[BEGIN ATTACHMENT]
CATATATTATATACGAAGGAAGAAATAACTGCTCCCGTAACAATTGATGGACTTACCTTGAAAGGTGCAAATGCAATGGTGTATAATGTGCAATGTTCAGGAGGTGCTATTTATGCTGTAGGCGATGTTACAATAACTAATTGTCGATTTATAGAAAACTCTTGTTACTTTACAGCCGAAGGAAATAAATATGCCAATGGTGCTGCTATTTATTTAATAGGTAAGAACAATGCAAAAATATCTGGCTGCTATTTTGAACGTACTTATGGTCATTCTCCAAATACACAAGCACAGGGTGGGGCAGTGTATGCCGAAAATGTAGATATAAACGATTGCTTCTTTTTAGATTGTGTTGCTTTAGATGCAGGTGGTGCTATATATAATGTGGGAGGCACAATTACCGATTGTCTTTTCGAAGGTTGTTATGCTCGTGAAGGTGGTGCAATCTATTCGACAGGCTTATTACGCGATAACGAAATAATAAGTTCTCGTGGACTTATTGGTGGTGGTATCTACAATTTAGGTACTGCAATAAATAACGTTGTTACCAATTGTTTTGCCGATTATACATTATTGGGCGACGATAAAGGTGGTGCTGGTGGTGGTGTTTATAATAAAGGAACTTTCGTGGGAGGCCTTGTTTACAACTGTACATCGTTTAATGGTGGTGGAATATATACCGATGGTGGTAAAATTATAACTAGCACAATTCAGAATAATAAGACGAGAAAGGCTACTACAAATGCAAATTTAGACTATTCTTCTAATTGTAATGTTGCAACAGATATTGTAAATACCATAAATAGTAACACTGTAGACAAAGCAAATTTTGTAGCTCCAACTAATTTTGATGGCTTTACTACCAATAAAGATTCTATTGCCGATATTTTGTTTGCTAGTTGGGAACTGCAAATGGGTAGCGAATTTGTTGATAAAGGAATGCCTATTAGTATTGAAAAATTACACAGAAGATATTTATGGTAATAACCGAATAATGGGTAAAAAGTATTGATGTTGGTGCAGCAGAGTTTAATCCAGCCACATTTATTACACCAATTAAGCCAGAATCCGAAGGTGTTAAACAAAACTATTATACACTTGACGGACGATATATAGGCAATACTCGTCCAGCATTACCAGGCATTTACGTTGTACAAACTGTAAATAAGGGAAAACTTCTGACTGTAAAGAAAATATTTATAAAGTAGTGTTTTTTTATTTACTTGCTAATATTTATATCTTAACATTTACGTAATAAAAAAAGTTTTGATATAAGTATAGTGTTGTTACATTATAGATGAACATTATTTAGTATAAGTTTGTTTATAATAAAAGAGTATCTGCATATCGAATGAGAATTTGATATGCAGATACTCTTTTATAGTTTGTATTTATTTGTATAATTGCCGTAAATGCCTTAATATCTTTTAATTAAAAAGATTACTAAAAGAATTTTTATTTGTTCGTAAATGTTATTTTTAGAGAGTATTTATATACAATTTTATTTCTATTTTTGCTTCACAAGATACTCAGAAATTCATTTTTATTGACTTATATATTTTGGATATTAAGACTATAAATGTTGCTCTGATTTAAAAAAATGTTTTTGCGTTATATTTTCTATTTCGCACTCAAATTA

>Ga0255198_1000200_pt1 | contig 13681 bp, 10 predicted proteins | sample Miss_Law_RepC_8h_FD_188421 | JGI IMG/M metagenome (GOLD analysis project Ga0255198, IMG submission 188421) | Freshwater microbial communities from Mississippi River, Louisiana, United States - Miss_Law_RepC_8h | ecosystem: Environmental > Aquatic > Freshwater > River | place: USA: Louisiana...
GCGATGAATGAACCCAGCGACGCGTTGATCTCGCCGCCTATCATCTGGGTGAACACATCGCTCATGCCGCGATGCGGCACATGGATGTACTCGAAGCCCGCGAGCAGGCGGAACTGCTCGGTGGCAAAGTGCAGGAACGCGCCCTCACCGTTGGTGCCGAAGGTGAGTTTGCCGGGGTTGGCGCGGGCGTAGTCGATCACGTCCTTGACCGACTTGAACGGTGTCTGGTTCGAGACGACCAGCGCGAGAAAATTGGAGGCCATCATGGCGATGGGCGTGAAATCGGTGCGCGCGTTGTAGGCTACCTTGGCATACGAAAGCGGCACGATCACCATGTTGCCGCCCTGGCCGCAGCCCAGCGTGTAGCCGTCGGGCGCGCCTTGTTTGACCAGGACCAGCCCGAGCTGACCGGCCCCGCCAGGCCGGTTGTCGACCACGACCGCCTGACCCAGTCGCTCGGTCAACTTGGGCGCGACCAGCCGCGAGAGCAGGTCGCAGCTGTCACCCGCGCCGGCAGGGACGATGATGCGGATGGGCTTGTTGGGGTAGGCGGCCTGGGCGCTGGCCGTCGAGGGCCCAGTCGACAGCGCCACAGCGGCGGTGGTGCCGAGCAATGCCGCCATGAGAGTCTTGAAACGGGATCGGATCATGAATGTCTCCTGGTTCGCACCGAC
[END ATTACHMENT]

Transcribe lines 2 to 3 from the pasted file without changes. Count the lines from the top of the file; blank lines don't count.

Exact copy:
>Ga0255198_1000200_pt1 | contig 13681 bp, 10 predicted proteins | sample Miss_Law_RepC_8h_FD_188421 | JGI IMG/M metagenome (GOLD analysis project Ga0255198, IMG submission 188421) | Freshwater microbial communities from Mississippi River, Louisiana, United States - Miss_Law_RepC_8h | ecosystem: Environmental > Aquatic > Freshwater > River | place: USA: Louisiana...
GCGATGAATGAACCCAGCGACGCGTTGATCTCGCCGCCTATCATCTGGGTGAACACATCGCTCATGCCGCGATGCGGCACATGGATGTACTCGAAGCCCGCGAGCAGGCGGAACTGCTCGGTGGCAAAGTGCAGGAACGCGCCCTCACCGTTGGTGCCGAAGGTGAGTTTGCCGGGGTTGGCGCGGGCGTAGTCGATCACGTCCTTGACCGACTTGAACGGTGTCTGGTTCGAGACGACCAGCGCGAGAAAATTGGAGGCCATCATGGCGATGGGCGTGAAATCGGTGCGCGCGTTGTAGGCTACCTTGGCATACGAAAGCGGCACGATCACCATGTTGCCGCCCTGGCCGCAGCCCAGCGTGTAGCCGTCGGGCGCGCCTTGTTTGACCAGGACCAGCCCGAGCTGACCGGCCCCGCCAGGCCGGTTGTCGACCACGACCGCCTGACCCAGTCGCTCGGTCAACTTGGGCGCGACCAGCCGCGAGAGCAGGTCGCAGCTGTCACCCGCGCCGGCAGGGACGATGATGCGGATGGGCTTGTTGGGGTAGGCGGCCTGGGCGCTGGCCGTCGAGGGCCCAGTCGACAGCGCCACAGCGGCGGTGGTGCCGAGCAATGCCGCCATGAGAGTCTTGAAACGGGATCGGATCATGAATGTCTCCTGGTTCGCACCGAC